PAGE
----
- Ahead of the open on Wall Street, it has been a risk-on day with stocks and commodity dollars rising, and yen falling. The AUD was the strongest and EUR the weakest ahead of the ECB rate decision on Thursday.
- USD shrugged off Trump’s latest criticism of the Fed, after he labelled the central bank policymakers as ‘boneheads’ and called for zero interest rates or lower. US headline (0.1%m/m) and core PPI (0.3%) both came in ahead of expectations. CPI is due tomorrow.
- GBP stalled after recent sharp gains, allowing the FTSE to shine.
- US crude oil Inventories due at 15:30 BST – the data is expected to reveal oil stocks declined by 2.7 million barrels last week following a 4.8 million drawdown the week before.
Corporate news courtesy of colleague Ken Odeluga:
- Hong Kong stock exchange group has made a £32bn bid for LSE owner London Stock Exchange Group. It's worth £20.45 per shares plus 2.495 new HKEX shares for every LSEG share, or £83.61/share all in. The UK company traded at £72.50 early in the afternoon, up 6%. A shortfall between an offer price and market price typically suggests investors don't currently expect a deal to be done. LSEG said it "remains committed to and continues to make good progress on its proposed acquisition of Refinitiv Holdings (formerly Thomson Reuters' data division).”
- UK construction equipment leasing firm Ashtead was another European stock market standout, rising as much as 4%, the most since June, after an initial volatile reaction on Tuesday following quarterly results.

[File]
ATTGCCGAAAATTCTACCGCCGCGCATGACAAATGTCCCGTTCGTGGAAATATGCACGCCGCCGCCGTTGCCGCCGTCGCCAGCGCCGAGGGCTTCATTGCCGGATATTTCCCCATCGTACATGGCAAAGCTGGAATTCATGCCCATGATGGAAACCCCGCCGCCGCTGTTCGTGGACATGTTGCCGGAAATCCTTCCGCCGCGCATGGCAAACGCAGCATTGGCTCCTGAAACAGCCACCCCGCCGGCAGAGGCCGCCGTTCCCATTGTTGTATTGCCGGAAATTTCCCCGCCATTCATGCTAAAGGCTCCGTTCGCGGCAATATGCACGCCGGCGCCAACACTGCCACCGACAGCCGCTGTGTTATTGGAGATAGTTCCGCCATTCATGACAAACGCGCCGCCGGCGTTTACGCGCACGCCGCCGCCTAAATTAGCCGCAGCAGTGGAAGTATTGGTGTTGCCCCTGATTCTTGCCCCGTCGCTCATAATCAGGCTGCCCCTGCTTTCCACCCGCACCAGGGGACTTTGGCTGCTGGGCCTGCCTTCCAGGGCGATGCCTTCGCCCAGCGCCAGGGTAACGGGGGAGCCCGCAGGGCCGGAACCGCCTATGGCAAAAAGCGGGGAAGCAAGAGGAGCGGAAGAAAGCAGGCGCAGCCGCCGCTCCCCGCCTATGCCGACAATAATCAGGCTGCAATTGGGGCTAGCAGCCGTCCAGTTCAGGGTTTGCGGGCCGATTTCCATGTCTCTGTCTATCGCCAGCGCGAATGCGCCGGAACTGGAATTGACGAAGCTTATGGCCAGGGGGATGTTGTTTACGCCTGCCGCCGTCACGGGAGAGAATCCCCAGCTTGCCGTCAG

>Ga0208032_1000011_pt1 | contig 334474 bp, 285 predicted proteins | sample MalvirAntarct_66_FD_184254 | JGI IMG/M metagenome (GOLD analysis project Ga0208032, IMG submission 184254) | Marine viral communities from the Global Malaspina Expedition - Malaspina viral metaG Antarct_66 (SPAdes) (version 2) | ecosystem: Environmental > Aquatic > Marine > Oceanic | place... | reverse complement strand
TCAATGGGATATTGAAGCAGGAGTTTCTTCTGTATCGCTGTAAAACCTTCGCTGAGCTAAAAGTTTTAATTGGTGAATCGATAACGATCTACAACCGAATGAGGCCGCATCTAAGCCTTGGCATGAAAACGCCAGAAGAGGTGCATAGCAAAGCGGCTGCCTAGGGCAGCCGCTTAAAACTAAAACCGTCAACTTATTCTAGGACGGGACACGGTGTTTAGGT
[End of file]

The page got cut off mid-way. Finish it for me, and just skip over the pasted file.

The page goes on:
- World High Life will be the first Cannabis stock to list in London. The investment company will set its market value at £11m, with a view to capitalising further from its focus on the European and Canadian medicinal pot markets.
- U.S. pre-market action includes a 3% rise by troubled retailer J.C. Penny above its consensus price target for the first time in 11 weeks. With little company specific news, JCP's rise may be related to Tuesday's sharp rotation into 'value' stocks. Early Wednesday indications suggest that the move to favour cheaper, higher-yielding shares over long-standing 'momentum' outperformers, may already be fizzling out just a day later.
- Among bigger movers, GE-owned oil rig group Baker Hughes looks set to drop when Wall Street opened after warning that its third quarter could be hit by geopolitics and toughening industry trends
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